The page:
The Fourth Estate has found that Dr Addo is one of many politically-connected and social elites who have been competing with some of the country’s poor but brilliant students for funding from the Scholarship Secretariat. We could not reach him for a response.

Easy funding for the politically-connected, frustration for the needy

Many ordinary Ghanaians who apply for assistance from the Scholarship Secretariat have told us that they face a monumental hurdle in the shape of protocol lists that make it next to impossible for them to receive the support they need.

They had to compete with politicians, their relatives and associates, as well as socialites and diplomats.

After receiving numerous complaints from scholarship applicants, The Fourth Estate asked in March 2021 for data from the Scholarship Secretariat on those who have been awarded scholarships in 2019 and 2020.

The secretariat initially refused to grant the request, claiming the data was confidential. But the Right to Information (RTI) Commission ordered that personal information should be redacted and the data released. The Commission based its ruling on the premise that the scholarships were funded with public money.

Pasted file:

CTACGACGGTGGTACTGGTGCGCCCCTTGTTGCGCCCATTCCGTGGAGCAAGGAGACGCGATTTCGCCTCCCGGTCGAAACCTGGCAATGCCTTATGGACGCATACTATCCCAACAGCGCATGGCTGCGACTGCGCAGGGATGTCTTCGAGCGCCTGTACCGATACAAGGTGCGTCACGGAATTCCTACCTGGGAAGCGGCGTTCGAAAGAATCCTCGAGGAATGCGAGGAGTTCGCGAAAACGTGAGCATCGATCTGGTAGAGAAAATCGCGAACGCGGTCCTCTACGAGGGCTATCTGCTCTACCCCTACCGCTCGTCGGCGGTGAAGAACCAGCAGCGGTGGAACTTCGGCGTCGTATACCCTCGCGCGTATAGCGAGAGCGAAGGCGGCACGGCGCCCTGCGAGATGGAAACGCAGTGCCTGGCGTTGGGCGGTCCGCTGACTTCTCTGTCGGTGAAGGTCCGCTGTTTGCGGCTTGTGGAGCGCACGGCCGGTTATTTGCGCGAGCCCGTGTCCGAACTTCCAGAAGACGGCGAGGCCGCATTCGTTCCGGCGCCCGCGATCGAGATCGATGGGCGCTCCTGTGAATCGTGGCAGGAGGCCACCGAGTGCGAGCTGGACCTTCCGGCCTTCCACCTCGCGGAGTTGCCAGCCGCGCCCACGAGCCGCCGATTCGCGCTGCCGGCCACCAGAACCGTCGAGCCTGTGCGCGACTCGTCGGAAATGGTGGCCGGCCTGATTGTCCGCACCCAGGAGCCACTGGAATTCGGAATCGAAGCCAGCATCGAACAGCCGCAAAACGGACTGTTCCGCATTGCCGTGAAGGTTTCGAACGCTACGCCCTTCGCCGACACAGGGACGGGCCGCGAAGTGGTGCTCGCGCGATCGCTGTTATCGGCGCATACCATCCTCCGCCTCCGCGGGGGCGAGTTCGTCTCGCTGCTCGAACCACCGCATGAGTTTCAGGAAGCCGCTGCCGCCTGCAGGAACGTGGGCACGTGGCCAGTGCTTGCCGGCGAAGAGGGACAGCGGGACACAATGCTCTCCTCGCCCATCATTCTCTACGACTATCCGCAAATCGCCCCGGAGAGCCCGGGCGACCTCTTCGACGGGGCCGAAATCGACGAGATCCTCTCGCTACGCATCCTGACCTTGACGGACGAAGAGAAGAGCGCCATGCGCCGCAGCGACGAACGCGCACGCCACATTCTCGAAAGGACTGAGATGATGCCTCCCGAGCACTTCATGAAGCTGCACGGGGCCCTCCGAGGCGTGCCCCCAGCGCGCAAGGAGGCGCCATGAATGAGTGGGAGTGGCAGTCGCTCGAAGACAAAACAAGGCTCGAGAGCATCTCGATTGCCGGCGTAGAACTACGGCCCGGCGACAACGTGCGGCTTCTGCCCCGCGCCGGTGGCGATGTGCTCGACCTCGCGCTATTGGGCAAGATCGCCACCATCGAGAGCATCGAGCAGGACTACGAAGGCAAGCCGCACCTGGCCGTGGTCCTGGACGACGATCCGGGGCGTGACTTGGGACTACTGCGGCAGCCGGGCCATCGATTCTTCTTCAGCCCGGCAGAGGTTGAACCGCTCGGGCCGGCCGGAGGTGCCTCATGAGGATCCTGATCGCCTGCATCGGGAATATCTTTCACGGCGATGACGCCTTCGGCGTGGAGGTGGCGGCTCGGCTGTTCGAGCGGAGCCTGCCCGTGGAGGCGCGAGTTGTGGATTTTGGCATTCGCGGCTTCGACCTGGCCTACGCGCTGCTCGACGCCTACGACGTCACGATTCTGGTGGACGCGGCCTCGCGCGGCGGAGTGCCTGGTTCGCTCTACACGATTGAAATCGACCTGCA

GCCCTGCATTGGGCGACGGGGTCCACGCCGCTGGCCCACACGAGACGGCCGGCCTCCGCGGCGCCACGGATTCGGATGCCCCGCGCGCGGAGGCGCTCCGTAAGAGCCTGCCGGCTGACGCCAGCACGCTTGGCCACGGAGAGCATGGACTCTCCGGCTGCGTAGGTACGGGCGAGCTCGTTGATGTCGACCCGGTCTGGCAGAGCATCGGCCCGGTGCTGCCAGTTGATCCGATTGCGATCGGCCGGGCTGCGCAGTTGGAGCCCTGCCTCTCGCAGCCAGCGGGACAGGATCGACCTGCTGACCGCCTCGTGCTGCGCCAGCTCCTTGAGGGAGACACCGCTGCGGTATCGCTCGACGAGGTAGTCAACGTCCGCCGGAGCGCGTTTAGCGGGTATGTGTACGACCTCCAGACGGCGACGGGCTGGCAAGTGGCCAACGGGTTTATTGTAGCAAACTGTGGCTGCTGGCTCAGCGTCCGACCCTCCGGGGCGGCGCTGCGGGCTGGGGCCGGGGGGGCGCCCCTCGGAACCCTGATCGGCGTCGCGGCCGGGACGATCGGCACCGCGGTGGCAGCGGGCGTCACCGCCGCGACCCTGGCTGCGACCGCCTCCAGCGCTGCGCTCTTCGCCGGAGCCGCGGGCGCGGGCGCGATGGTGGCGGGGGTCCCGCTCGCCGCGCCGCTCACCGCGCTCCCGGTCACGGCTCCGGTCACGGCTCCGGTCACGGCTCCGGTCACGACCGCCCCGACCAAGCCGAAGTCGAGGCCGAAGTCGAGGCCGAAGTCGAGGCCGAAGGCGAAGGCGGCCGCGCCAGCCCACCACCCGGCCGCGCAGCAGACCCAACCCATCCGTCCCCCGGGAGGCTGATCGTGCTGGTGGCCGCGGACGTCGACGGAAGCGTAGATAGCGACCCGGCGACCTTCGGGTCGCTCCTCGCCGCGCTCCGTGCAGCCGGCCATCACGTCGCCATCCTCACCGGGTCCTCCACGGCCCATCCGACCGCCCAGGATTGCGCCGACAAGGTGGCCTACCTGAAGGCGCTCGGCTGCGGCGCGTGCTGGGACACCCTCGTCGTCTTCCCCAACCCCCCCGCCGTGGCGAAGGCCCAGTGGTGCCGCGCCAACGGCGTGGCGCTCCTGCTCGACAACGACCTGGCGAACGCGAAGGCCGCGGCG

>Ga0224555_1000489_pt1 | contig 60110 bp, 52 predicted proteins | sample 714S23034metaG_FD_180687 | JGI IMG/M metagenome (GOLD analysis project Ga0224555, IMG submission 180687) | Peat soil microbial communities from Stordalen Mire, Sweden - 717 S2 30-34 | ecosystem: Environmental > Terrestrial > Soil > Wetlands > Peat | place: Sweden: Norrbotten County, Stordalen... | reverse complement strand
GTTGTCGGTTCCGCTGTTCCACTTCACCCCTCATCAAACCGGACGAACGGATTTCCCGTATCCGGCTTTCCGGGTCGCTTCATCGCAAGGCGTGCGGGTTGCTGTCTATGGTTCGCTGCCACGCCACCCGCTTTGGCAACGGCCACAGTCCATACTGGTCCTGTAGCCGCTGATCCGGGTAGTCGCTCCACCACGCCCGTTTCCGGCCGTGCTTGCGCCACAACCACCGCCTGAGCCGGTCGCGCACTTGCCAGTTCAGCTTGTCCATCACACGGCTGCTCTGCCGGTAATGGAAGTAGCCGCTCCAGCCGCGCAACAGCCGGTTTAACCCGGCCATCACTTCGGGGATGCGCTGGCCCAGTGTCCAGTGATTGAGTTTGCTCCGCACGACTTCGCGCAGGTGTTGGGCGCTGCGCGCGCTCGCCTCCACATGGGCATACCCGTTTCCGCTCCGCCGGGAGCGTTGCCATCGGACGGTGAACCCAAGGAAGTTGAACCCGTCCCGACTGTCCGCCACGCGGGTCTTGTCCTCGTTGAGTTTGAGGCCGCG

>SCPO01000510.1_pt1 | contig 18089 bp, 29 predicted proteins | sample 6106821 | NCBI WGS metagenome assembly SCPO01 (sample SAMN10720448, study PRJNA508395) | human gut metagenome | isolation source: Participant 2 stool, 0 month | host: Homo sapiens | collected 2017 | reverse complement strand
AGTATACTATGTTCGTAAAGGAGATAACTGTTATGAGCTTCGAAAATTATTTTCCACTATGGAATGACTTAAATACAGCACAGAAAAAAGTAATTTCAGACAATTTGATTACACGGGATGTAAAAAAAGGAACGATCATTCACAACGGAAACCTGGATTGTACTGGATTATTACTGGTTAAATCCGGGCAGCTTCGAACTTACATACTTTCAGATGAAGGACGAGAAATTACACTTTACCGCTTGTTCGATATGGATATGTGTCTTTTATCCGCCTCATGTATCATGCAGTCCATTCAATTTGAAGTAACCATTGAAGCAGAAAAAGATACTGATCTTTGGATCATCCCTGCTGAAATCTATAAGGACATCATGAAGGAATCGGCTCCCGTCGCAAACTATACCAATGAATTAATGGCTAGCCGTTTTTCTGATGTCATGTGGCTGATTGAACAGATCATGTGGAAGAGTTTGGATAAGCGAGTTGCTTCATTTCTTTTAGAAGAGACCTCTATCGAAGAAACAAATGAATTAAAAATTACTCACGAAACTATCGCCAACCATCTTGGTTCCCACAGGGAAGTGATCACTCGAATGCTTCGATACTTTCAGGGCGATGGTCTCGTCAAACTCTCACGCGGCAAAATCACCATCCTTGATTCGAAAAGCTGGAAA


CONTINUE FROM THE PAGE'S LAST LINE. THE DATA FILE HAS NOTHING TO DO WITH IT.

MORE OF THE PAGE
The Scholarship Secretariat’s response to the RTI request showed that it had spent GHS237.5 million and GHS200 million in 2019 and 2020, respectively, covering both foreign and local scholarships.

The Scholarship Secretariat, an agency under the Office of the President, was established in 1960 with the primary purpose of providing local and foreign scholarships to academically gifted but financially needy students. Following the country’s liberation from colonial rule, the Nkrumah administration set up scholarship programmes as a means to incentivise and attract top talents to bolster the nation’s workforce by assisting citizens who lacked the financial means to fund their education.

In recent years, however, the secretariat has faced criticism for allegedly perpetuating patronage, often overlooking deserving applicants in favour of those with political and high society connections.

A major source of funding for the Scholarship Secretariat is GETFund. Section 2.2(b) of the GETFund Act requires the Scholarship Secretariat to allocate funds to support “gifted but needy students for studies in second cycle and accredited tertiary institutions in Ghana.”

In 2019-2020, the Scholarship Secretariat spent at least 291,480 pounds sterling (GBP), 146,502 US dollars (USD) and 7,685 Canadian dollars (CAD) on 20 influential individuals and the associates of the political elite.

The NSS Deputy Director, Gifty Oware-Mensah (nee Oware-Aboagye)